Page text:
Free Webinar Tomorrow with Kristina Egan, Director of Transportation for Massachusetts
October 16, 2013 from 9-10am PDT
This free, online webinar is organized by Meeting of the Minds.
This past summer, the Massachusetts legislature passed a bill dedicating $3 billion to transportation over 5 years. We’ll explore how grassroots advocacy catapulted transportation to the top of the priority list for the Governor, Speaker of the House, and Senate President, and how grasstops outreach, communications work, and “inside baseball” saw a campaign through to victory. Part of the new transportation funding will likely support restoring a rail line to three older industrial cities. In preparation for the rail, 31 cities and towns have been working together to shape the economic and housing development the rail will bring. The region has selected areas for development and for protection, and the state, in an unprecedented way, is aligning its investments to support this smart growth plan. The presenter will discuss the bottom-up strategies for change (and their limitations) and lessons learned from the efforts to create a regional plan for smart growth and win new transportation funding.
Transportation for Massachusetts
Kristina serves as the Director for Transportation for Massachusetts, a coalition of 35 organizations working to double the number of people using transit across the state, promote walking and biking, and create great places.
Before joining Transportation for Massachusetts, she served at the Massachusetts Department of Transportation as the Director of the South Coast Rail project, a $1.9 billion passenger rail extension. As part of this project, she led the development of the award-winning South Coast Rail Economic Development and Land Use Corridor Plan, which is a smart growth blueprint currently being implemented by 31 cities and towns through zoning and planning changes. Immediately prior to being appointed to the Patrick Administration, Kristina served as the Director of the Massachusetts Smart Growth Alliance. Kristina holds a M.A. in International Economics and International Relations from Johns Hopkins School of Advanced International Studies, and a B.A from Wesleyan University.
She also serves the Vice-Chair of the Town Council in Freeport, Maine, is the mom of an energetic third-grader who is teaching her about every sport under the sun, and is married to a political columnist who keeps her on her toes.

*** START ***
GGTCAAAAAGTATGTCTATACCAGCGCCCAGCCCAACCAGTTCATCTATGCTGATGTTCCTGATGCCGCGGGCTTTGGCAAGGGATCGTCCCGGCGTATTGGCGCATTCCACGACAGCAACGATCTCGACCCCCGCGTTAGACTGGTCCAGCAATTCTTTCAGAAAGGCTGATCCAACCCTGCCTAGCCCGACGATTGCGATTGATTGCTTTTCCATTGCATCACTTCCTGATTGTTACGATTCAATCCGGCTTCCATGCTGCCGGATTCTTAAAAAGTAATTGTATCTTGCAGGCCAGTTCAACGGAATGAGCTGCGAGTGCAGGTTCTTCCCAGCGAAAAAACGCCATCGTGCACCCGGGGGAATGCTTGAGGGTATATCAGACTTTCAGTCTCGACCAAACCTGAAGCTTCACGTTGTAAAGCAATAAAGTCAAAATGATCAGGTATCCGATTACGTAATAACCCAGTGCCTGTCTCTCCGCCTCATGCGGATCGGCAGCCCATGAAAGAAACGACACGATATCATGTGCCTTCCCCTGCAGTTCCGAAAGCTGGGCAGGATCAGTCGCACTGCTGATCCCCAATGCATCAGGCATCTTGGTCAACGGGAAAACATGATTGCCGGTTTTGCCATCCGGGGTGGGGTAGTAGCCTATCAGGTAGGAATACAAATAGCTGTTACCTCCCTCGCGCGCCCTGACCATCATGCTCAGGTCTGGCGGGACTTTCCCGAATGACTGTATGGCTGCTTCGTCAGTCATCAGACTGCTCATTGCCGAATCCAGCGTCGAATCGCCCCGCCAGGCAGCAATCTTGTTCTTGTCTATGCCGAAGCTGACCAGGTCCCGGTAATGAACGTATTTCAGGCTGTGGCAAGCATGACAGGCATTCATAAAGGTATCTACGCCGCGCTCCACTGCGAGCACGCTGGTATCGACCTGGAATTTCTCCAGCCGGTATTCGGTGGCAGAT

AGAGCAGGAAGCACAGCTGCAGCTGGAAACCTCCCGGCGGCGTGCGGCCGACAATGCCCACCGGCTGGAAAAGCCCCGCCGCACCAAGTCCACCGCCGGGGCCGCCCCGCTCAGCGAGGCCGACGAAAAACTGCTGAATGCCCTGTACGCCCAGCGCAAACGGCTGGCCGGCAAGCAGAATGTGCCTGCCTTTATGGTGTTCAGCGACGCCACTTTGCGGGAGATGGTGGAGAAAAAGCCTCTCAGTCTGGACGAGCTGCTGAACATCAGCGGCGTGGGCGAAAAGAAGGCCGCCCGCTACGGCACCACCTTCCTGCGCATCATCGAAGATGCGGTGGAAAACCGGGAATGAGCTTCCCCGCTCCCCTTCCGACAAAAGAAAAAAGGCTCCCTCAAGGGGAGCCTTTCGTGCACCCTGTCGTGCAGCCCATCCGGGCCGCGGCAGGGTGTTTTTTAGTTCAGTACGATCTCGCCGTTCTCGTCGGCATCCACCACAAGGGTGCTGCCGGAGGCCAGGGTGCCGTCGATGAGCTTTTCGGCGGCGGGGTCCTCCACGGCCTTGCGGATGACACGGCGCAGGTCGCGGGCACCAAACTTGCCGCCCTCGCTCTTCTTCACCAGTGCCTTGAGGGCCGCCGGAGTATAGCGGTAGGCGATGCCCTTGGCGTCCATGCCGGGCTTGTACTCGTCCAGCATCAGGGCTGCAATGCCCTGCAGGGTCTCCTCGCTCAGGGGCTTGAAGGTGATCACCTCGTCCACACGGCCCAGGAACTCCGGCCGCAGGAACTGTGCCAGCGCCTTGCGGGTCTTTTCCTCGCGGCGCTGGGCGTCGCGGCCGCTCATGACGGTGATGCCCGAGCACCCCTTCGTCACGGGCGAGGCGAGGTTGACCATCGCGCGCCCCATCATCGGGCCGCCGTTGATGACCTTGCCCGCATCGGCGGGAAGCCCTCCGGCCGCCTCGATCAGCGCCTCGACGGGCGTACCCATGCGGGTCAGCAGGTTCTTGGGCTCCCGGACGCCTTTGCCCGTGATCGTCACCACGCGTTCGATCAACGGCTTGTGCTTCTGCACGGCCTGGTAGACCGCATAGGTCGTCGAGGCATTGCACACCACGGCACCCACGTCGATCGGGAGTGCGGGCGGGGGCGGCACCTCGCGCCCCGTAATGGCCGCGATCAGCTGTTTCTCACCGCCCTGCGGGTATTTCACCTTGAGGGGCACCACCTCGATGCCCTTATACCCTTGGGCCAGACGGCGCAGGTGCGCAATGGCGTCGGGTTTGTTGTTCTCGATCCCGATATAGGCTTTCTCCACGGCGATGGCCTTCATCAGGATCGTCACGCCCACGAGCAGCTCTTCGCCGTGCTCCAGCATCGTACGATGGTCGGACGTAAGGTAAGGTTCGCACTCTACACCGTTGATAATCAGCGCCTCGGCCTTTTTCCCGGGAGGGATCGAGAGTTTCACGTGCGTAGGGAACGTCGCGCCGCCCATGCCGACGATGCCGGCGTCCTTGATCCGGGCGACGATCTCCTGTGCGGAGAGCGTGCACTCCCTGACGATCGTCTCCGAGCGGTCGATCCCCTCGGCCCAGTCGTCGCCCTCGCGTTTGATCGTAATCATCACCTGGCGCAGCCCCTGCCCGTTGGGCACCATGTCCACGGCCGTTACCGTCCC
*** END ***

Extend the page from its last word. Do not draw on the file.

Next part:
How to Connect
1. Go to https://meetingoftheminds.webex.com/…/g.php?t=a&d=196509150
2. Click “Join Now”.
3. Event password: 1234
To join the teleconference only:
To receive a call back, provide your phone number when you join the event, or call the number below and enter the access code.
Call-in toll-free number (US/Canada): 1-877-668-4493
Call-in toll number (US/Canada): 1-650-479-3208
Global call-in numbers: Link
Toll-free dialing restrictions: Link
Access code: 196 509 150
Leave your comment below, or reply to others.
Please note that this comment section is for thoughtful, on-topic discussions. Admin approval is required for all comments. Your comment may be edited if it contains grammatical errors. Low effort, self-promotional, or impolite comments will be deleted.
Read more from MeetingoftheMinds.org
Spotlighting innovations in urban sustainability and connected technology
The best nature-based solutions on urban industrial lands are those that are part of a corporate citizenship or conservation strategy like DTE’s or Phillips66. By integrating efforts such as tree plantings, restorations, or pollinator gardens into a larger strategy, companies begin to mainstream biodiversity into their operations. When they crosswalk the effort to other CSR goals like employee engagement, community relations, and/or workforce development, like the CommuniTree initiative, the projects become more resilient.
Air quality in urban residential communities near industrial facilities will not be improved by nature alone. But nature can contribute to the solution, and while doing so, bring benefits including recreation, education, and an increased sense of community pride. As one tool to combat disparate societal outcomes, nature is accessible, affordable and has few, if any, downsides.
I spoke last week to Adrian Benepe, former commissioner for the NYC Parks Department and currently the Senior Vice President and Director of National Programs at The Trust for Public Land.
We discussed a lot of things – the increased use of parks in the era of COVID-19, the role parks have historically played – and currently play – in citizens’ first amendment right to free speech and protests, access & equity for underserved communities, the coming budget shortfalls and how they might play out in park systems.
I wanted to pull out the discussion we had about funding for parks and share Adrian’s thoughts with all of you, as I think it will be most timely and valuable as we move forward with new budgets and new realities.
There is a risk of further widening the gap between so-called ‘knowledge workers’ able to do their jobs remotely and afford to move, and those with place-based employment who cannot. Beyond that, retreating residents might take the very identity and uniqueness of the places they abandon with them.
Nurturing the community-resident bond could be an antidote to these dismaying departures, and new research sheds light on how. A recent report by the Urban Institute and commissioned by the Knight Foundation surveyed 11,000 residents of 26 U.S. metro areas to uncover what amenities created a “sense of attachment and connection to their city or community.” Three key recommendations emerged in Smart Cities Dive’s synopsis of the results.